Because Filipinos in the U.S. create culture, build community, form vernaculars, and mix with blacks, Latinos, and other Asians (and speak like them), does that make them less "acceptable" Filipinos? If we are seen as "jologs" because we speak and dress in a certain way and listen to a "darker" music, do we have to legitimize our Filipino aptitude? Do we gotta scarf down duck embryos to prove ourselves?

However, identifying a Fil Am community does not mean that the Filipino American community is separated from a Filipino experience. Dylan Rodriguez, whose chapter "A Million Deaths?" in the book mentioned above, disagrees with the term "Filipino American." Yes, "Filipino" and "American" implies a conflation where there really is a relation of genocide and death. I agree. But for now since we do not have a grammar of diaspora, perhaps Fil Am is a useful placeholder for the unique and perhaps disavowed cultural space in the U.S. created among Filipinos. Sometimes "U.S. Filipinos" is used instead of "Filipino American". Fair enough.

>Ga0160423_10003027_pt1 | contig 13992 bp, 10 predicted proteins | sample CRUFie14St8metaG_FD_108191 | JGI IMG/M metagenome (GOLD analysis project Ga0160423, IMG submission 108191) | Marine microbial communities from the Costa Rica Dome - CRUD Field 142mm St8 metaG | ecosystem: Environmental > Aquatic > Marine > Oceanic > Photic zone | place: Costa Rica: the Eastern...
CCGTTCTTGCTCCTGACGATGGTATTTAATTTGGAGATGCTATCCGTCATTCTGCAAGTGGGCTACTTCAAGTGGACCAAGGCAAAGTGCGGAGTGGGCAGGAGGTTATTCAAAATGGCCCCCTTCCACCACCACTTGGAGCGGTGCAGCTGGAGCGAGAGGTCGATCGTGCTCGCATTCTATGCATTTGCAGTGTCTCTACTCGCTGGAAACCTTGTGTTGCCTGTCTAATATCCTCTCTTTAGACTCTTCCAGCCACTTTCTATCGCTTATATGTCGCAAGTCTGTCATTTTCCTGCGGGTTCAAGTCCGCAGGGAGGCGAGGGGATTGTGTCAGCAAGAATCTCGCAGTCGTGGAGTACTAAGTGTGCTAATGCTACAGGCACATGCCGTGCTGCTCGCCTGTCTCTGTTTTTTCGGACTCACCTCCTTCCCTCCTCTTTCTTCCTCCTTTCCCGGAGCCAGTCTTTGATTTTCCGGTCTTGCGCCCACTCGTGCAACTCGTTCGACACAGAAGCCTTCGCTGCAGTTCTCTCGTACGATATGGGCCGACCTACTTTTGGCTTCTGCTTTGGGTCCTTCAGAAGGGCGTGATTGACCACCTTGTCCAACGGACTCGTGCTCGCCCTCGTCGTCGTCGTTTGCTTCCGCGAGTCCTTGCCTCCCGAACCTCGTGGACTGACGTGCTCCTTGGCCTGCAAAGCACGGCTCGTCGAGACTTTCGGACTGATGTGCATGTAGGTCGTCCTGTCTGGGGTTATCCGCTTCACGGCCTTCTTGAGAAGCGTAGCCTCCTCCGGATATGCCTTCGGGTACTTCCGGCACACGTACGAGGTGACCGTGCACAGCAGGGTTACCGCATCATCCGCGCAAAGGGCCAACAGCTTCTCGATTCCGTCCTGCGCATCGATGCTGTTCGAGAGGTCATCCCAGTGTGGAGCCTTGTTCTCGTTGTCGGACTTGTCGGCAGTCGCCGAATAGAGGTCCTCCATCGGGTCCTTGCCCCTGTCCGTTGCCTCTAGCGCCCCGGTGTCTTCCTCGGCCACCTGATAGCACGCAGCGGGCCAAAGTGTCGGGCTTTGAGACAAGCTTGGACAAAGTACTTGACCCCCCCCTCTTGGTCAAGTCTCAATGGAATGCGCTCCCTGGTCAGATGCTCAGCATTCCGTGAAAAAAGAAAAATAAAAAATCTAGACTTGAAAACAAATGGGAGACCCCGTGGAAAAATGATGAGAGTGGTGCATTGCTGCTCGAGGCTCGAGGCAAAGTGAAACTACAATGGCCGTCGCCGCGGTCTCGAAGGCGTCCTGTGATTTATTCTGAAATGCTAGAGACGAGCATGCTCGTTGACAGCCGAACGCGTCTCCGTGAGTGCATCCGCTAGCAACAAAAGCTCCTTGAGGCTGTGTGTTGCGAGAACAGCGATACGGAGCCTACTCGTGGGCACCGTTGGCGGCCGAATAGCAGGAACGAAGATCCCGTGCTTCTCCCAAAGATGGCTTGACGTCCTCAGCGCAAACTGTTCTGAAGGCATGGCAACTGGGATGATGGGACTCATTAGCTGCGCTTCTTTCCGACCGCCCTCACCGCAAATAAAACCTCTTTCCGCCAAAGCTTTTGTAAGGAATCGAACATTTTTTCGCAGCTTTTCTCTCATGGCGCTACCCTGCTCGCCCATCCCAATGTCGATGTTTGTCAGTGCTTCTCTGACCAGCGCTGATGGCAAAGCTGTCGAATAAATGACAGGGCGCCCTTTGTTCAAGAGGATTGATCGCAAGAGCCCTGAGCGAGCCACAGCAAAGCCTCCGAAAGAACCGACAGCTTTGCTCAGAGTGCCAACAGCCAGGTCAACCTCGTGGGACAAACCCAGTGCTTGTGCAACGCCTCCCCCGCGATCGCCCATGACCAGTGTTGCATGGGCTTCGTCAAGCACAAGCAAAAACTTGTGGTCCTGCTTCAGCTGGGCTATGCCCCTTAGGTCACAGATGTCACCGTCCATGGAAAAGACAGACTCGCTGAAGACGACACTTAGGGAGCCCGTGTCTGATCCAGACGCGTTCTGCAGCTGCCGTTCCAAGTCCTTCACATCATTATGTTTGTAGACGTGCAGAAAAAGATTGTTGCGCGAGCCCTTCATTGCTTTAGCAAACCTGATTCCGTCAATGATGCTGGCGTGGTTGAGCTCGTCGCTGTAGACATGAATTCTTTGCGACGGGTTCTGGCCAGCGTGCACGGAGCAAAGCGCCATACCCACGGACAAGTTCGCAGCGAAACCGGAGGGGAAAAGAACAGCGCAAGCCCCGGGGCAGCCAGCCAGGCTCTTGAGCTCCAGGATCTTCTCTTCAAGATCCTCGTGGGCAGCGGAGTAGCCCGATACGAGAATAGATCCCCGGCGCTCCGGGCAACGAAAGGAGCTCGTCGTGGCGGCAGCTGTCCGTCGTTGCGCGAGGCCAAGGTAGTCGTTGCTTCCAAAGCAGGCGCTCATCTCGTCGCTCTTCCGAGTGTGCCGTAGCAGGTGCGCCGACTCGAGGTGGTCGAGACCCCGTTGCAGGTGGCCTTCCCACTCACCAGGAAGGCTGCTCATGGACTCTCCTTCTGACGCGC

What is important is for Filipinos in the Philippines to view Fil Am culture as legitimate and historically rooted. Often, Fil Am culture is just as anchored to black or Chicano culture as it is to Filipino culture (note: America does not equal white). It may be that Fil Ams who "return" to the Philippines are so "different," we don't speak a Philippine language fluently, we carry an accent, among other things (including most of times financial privilege), but its because we affiliate with U.S. cities as much as or more than with locales in the Philippines; San Diego, San Francisco, Virginia Beach, Pensacola, Queens, or Austin sometimes have more symbolic meaning to us than Manila. Fil Ams have been forming community and culture in these areas for generations, and some who are well into their 80s have never been to "back" to the colony yet. Does that make us "less" Filipino?